No joke though; people really needed help. This was an ovarian cyst that they pulled out of this one woman, which measured about the size of an …..orange (whoa)

I’m going to let you watch this video though – watching a surgeon open up someone’s body with a cauterizing wand is pretty incredible…..

video

Saturday, May 14, 2011

Returning to Guate

I just got back from a week’s vacation in the States and it’s like I completely forgot Guatemala while I was gone.

Back stateside, I definitely tried to put my Peace Corps life in perspective. I was standing in the kitchen and trying to remember life here in my site, the afternoon rains, my tin roof, cobbled streets, poverty and second hand clothes, tropical plants and trees and hot weather. Unfortunately, I could barely hang onto the thought. I’d recall an image, maybe it was the view from my office doorway looking out into the street, watching the people pass by, and then I would push the image away. There was too much good food to eat, casual socializing and car rides and bonfires, clean streets and beautiful houses, big buildings and paved streets, real coffee and doughnuts and sushi and every easy detail.

I’m starting to think that maybe I blotted Guatemala out, which is weird because I like it here. Up until this point all I’ve been telling people is how much I like the people, the climate, the food, the flora, the culture and my work – I have very few complaints. At the same time, I spent a week in the States and forgot everything.

I imagine it’ll take a few days to settle back into my site. Here, there are stares and stray dogs and bizarre questions about the United States, pollution and crowded buses and beggars, gun-battle massacres and fear, contaminated food and minimal hygiene, a lackadaisical attitude and complacency that shrugs in the face of, well, craziness. There are new stories, superstitions - these kinds of things have got me reeling a little bit.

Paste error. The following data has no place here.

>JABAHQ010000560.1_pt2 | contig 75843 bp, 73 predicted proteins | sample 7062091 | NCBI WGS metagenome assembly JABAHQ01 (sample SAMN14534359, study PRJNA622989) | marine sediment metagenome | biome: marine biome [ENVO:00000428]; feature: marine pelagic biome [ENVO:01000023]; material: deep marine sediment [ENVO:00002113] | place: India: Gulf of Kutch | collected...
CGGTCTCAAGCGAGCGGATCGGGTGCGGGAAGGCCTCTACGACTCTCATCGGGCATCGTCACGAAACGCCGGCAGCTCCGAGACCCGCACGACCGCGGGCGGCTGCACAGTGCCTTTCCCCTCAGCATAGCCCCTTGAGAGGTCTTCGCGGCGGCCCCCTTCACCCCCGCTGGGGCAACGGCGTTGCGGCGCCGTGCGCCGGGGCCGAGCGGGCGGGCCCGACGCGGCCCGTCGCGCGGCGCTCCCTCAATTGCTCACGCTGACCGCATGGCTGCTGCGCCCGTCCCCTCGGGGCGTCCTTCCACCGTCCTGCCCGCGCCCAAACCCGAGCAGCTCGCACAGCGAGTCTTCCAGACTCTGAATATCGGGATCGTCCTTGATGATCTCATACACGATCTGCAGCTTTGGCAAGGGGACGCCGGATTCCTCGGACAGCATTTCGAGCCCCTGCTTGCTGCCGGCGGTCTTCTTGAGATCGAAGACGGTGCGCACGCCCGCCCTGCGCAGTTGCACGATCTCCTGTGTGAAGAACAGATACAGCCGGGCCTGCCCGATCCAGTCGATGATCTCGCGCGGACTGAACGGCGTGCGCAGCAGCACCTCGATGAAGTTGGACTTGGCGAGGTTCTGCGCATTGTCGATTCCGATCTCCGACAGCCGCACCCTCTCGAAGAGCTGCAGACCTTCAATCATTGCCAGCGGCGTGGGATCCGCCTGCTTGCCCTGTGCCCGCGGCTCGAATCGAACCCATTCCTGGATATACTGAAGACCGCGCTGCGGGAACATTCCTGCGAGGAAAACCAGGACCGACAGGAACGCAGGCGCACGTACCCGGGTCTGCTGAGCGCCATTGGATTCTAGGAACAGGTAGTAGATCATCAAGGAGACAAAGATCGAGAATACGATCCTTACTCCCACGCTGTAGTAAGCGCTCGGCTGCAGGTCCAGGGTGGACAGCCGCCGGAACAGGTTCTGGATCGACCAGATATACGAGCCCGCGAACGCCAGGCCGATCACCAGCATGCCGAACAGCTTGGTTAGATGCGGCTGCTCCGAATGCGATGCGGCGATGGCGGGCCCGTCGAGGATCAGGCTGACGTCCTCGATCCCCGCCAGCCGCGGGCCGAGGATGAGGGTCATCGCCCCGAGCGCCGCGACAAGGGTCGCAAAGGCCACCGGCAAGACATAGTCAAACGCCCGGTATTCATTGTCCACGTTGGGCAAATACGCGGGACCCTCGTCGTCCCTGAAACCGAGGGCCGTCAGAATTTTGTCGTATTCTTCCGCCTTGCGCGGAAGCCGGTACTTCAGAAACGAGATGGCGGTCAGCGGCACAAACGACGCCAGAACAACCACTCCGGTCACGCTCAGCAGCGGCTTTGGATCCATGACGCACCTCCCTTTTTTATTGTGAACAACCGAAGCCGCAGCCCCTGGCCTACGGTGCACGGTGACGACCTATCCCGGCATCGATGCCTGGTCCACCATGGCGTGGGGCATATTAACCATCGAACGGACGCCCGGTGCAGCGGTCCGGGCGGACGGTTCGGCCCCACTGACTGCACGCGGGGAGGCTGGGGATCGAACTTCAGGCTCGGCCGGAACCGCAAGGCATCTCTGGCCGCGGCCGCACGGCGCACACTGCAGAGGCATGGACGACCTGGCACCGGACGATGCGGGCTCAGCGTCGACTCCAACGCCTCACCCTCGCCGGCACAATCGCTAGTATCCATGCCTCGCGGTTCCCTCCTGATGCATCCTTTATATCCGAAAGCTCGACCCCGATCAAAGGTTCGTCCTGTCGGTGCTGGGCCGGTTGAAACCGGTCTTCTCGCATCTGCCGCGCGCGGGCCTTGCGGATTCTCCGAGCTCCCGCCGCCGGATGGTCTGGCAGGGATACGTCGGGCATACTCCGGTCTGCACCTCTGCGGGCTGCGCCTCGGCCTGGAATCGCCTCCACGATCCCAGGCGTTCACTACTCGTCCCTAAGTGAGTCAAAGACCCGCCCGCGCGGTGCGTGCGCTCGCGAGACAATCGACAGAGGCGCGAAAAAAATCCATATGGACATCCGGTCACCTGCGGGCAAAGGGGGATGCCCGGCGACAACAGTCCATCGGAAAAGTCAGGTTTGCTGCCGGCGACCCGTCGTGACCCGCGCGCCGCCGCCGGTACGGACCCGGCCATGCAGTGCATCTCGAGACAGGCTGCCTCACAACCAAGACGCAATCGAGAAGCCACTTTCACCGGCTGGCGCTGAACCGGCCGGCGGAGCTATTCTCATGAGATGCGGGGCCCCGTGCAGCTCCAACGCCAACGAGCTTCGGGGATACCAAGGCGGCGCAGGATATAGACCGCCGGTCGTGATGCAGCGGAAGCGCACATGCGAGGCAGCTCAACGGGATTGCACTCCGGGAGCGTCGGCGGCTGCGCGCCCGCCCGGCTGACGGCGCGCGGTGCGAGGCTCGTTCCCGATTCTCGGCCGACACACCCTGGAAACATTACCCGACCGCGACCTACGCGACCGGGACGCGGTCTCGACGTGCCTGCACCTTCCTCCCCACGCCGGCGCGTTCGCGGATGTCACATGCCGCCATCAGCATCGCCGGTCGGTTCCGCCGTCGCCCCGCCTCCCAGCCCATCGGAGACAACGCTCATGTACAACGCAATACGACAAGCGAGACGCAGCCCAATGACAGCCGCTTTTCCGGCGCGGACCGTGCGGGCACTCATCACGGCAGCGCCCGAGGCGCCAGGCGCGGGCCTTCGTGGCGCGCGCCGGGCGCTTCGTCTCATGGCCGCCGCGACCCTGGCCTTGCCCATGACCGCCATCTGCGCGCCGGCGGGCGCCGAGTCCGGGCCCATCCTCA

I remember the sarcastic remark I made to someone about how odd it was to “vacation in the States”, but now that I’m back, I realize that it’s really no joke, whether for me and the 18 months of service I have left, or for the Guatemalans who live here everyday and can’t simply get on a plane and fly off to a foreign country.

One notable thing about my trip was the Greyhound station where I had to wait for a connecting bus at 2:20 AM last Wednesday night. Sitting there watching people lurch about, I saw poverty, stress and sense of wariness…it struck me that the setting was almost like Guatemala (although much weirder, more diverse and not nearly as poor).

Wednesday, May 4, 2011

Not quite a tarantula, but………

All I’m saying is that there are some seriously big bugs here.


This guy, this arachnophobia-inducing monster of a specimen, was in my house, most specifically in my living room where I watch movies or take naps (!!!!).

It was ridiculous – I was just sitting there, finishing up an episode of Boardwalk Empire (which is an awesome show, by the way) and I’m ready for bed. It’s already like 11:45. Then I look up and see this:


And yes, that’s a 2x4 right there. Comparatively, that’s how big a spider we’re talking. This guy is so big THAT HIS EYES ARE REFLECTING THE FLASH. Look closely – this spider actually needs redeye treatment. Here’s another picture:


Do you see the other spider? The little normal guy, hanging out in his web? Spiders that size, I don’t mind. I’m from Alaska – we love spiders because they eat mosquitoes. 9 times out of 10, I would never hurt a spider. Except of course, when this spider might suck my brains out in the middle of the night (I ended up thwacking him with a magazine).

SERIOUSLY. Is anyone out there an arachnologist or whatever? I’d love to know what this guy is called….maybe so I could pray that he never shows up anywhere me ever again (fat chance – this is number two that I’ve seen thus far)

I love the Peace Corps lol